Millions of homeowners found themselves in a difficult predicament after the U.S. housing bubble burst in 2006. As inventories soared nationwide, home prices plummeted. Many new homeowners saw the value of their homes drop below the balance of their mortgages, or nearly so. Later, these same homeowners were prevented from taking advantage of lower interest rates through refinancing, since banks traditionally require a loan-to-value ratio (LTV) of 80% or less to qualify for refinancing without private mortgage insurance (PMI). Take for example a house that was purchased for $160,000 but is now worth $100,000 due to the market decline.
Further, assume the homeowner owes $120,000 on the mortgage. In this scenario, the loan-to-value ratio would be 120%, and if the homeowner chose to refinance, he would also have to pay for private mortgage insurance. If the homeowner was not already paying for PMI, the added cost could nullify much of the benefit of refinancing, so the homeowner could be effectively prohibited from refinancing.
The Home Affordable Refinance Program (HARP) was created by the Federal Housing Finance Agency in March 2009 to allow those with a loan-to-value ratio exceeding 80% to refinance without also paying for mortgage insurance. Originally, only those with an LTV of 105% could qualify. Later that same year, the program was expanded to include those with an LTV up to 125%. This meant that if someone owed $125,000 on a property that is currently worth $100,000, he would still be able to refinance and lock in a lower interest rate.
In December 2011, the rule was changed yet again; there would no longer be any limit on negative equity for mortgages up to 30 years – so even those owing more than 125% of their home value could refinance without PMI.
Having Private Mortgage Insurance (PMI) can be a problem for borrowers interested in the new 2012 Making Home Affordable Refinance Program. Homeowners who purchased their home by putting down less than 20% of the purchase price typically have PMI (typically with Freddie Mac or Fannie Mae).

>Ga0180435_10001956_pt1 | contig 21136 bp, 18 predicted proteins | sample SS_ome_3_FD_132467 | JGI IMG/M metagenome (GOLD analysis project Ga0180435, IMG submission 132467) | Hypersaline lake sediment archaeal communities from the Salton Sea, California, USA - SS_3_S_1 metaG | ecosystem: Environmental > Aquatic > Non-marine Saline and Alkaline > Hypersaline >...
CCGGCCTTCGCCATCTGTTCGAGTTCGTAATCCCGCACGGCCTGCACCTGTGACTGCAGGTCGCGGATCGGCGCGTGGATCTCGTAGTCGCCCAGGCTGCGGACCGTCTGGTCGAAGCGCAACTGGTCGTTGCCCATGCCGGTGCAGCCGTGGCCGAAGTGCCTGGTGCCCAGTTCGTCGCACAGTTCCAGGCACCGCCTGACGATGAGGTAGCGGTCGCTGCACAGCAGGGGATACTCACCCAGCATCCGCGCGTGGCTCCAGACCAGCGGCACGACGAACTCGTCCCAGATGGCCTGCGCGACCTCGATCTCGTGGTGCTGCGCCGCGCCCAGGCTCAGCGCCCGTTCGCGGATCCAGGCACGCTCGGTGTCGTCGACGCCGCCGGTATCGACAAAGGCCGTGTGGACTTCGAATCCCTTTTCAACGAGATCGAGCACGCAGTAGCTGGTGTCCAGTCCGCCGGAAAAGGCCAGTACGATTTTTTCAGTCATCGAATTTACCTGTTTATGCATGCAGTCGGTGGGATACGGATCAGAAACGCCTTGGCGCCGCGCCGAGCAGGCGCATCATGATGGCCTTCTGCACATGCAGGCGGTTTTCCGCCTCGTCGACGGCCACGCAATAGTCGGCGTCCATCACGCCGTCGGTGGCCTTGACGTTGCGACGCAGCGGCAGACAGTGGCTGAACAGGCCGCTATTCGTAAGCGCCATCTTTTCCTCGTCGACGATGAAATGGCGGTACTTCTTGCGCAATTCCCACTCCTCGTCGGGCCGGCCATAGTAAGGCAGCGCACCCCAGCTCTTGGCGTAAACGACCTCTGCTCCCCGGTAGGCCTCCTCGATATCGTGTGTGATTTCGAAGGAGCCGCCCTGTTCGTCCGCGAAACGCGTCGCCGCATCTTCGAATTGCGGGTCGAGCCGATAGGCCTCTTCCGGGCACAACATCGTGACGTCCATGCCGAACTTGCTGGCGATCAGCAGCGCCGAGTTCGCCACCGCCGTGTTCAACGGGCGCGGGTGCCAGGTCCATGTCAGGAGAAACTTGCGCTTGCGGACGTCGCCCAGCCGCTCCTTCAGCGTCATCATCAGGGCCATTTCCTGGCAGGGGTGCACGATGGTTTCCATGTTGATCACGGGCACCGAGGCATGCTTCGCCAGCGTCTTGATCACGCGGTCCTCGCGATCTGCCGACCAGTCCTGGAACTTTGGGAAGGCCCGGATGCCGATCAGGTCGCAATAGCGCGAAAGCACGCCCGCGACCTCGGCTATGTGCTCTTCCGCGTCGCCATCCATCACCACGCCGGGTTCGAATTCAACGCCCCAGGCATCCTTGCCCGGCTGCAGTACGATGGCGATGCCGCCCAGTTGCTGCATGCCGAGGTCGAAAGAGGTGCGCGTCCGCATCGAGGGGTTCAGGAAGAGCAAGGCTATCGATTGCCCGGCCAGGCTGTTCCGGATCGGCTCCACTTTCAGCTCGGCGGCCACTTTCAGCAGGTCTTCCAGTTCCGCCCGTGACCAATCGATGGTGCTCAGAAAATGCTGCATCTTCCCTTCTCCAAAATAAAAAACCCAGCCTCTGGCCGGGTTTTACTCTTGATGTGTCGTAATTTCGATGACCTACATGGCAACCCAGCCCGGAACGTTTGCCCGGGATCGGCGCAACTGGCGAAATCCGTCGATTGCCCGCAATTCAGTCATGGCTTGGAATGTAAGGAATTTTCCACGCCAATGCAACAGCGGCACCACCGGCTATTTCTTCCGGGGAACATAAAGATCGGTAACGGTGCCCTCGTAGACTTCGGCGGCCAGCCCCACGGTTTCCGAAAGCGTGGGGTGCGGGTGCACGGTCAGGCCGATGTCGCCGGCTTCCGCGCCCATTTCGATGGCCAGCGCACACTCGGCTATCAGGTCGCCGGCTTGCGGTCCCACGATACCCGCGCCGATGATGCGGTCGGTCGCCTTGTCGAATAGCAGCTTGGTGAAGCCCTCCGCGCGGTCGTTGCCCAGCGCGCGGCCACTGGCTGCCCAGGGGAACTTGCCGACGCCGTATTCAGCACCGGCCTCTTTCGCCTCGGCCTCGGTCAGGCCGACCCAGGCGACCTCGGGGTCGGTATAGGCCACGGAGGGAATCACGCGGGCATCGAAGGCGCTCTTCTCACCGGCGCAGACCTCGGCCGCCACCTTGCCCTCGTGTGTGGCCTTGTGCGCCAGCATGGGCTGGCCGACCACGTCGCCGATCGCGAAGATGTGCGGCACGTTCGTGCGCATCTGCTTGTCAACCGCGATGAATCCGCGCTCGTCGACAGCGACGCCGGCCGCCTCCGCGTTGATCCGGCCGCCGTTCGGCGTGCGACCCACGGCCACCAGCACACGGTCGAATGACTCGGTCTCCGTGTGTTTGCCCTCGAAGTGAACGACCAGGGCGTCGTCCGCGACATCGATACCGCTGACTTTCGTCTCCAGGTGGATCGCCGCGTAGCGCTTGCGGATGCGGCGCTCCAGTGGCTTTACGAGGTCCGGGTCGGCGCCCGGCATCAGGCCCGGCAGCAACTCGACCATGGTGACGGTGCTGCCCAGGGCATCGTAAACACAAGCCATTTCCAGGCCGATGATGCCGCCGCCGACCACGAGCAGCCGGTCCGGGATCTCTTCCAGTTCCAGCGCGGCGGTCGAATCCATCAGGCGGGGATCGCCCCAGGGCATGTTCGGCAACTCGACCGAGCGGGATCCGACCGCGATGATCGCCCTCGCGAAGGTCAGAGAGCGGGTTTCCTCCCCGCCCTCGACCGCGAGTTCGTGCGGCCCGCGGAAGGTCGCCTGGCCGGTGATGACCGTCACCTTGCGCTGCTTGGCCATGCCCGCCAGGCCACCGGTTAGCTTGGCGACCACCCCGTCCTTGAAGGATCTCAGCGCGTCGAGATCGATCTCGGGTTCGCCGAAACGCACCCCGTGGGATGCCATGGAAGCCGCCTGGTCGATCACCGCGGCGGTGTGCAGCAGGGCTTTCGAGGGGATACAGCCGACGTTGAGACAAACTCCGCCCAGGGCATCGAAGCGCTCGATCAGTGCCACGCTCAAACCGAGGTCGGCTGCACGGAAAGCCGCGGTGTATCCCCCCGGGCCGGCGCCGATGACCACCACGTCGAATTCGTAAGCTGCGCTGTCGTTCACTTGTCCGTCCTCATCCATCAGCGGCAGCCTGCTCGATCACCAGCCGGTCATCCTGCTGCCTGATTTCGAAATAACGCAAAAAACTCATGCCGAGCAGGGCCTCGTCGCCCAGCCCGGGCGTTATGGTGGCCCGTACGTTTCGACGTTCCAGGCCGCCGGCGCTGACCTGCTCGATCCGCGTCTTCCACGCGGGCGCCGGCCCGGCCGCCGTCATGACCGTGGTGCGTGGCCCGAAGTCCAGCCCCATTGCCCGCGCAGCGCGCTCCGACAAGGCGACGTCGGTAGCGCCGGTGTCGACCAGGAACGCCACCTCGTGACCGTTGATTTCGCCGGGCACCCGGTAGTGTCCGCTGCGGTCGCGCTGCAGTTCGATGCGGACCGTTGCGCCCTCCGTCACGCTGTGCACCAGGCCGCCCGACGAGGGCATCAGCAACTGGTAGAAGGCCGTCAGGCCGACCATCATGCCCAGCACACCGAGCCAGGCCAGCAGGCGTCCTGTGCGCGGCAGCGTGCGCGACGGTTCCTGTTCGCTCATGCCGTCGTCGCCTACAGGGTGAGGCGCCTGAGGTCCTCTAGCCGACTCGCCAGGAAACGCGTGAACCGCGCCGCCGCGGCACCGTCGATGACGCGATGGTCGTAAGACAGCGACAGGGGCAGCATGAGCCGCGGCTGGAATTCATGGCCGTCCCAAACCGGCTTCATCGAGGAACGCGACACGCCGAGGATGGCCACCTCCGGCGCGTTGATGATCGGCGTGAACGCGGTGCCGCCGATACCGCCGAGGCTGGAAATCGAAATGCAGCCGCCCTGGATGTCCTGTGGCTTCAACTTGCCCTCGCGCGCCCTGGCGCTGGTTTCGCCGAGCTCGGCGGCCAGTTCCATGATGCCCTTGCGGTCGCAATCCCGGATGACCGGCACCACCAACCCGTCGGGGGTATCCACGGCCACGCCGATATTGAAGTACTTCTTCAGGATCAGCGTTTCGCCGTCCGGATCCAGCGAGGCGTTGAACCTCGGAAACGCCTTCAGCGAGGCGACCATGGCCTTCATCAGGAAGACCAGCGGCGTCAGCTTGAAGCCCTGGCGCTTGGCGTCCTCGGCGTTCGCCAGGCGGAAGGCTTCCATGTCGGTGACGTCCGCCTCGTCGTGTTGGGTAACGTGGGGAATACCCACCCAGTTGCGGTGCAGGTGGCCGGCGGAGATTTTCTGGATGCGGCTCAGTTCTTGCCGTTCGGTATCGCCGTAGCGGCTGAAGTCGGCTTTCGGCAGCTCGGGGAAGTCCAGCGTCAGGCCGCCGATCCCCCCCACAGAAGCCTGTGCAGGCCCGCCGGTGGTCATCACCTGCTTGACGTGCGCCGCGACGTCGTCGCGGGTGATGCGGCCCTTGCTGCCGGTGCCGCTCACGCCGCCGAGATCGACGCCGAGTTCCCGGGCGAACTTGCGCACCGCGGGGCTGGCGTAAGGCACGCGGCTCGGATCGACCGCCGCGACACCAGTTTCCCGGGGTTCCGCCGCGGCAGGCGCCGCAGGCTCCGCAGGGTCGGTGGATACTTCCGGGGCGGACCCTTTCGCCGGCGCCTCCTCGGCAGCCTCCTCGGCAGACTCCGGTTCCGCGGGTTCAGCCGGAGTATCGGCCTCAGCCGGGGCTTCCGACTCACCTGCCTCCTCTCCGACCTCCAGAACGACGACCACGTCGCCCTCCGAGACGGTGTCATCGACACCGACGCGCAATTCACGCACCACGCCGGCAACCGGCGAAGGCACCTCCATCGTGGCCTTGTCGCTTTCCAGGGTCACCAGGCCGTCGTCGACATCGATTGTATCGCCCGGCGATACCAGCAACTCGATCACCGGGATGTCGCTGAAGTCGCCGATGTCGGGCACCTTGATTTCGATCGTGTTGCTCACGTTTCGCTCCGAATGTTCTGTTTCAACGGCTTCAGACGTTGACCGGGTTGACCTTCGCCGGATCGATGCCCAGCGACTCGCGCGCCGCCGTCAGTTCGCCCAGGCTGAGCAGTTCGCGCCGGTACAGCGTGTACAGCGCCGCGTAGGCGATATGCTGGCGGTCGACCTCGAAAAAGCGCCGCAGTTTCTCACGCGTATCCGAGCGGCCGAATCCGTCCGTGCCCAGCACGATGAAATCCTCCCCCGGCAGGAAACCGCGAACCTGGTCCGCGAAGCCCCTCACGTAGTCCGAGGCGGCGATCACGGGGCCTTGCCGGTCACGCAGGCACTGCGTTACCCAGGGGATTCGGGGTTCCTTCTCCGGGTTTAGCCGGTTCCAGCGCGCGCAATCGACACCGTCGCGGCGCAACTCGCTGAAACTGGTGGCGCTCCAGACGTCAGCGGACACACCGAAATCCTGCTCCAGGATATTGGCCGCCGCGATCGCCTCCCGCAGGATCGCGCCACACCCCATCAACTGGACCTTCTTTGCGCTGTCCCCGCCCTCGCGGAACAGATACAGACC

PMI would have been required by the original lender due to the high loan-to-value ratio and correlation to foreclosure. Having PMI attached to a loan made that loan easier to sell on the Wall Street secondary market as a “whole loan”. PMI hedged this risk by offering insurance against forclosure for whomever owned the “whole loan”. If your current loan has PMI it is likely your lender will not approve you. There are only a handful of lenders who will. Why? The main reason is most lenders will not accept the new PMI.
Most of the major PMI companies have signed on to support HARP, however most lenders have not. Also, depending on the type of PMI and who the PMI company is may also be a roadblock. The good news is you don’t need to go to your current lender if they don’t accept your PMI, you can apply for the new HARP 2.0 loan with any lender.
Another feature of HARP is that applicants can forgo a home appraisal if a reliable automated valuation model is available in the area. This can save the borrower time and money, but is subject to the discretion of the mortgage servicer.
As part of the 2012 State of the Union Address, President Barack Obama referenced a plan to give “every responsible homeowner the chance to save about $3,000 a year on their mortgage”. Within the mortgage industry, this plan is being referred to as HARP 3.0. The plan has not passed. HARP 3.0 is expected to expand HARP’s eligibility requirements to homeowners with non-Fannie Mae and non-Freddie Mac mortgages, including homeowners with jumbo mortgages and Alt-A mortgages, those whose original mortgages were stated income, stated asset, or both.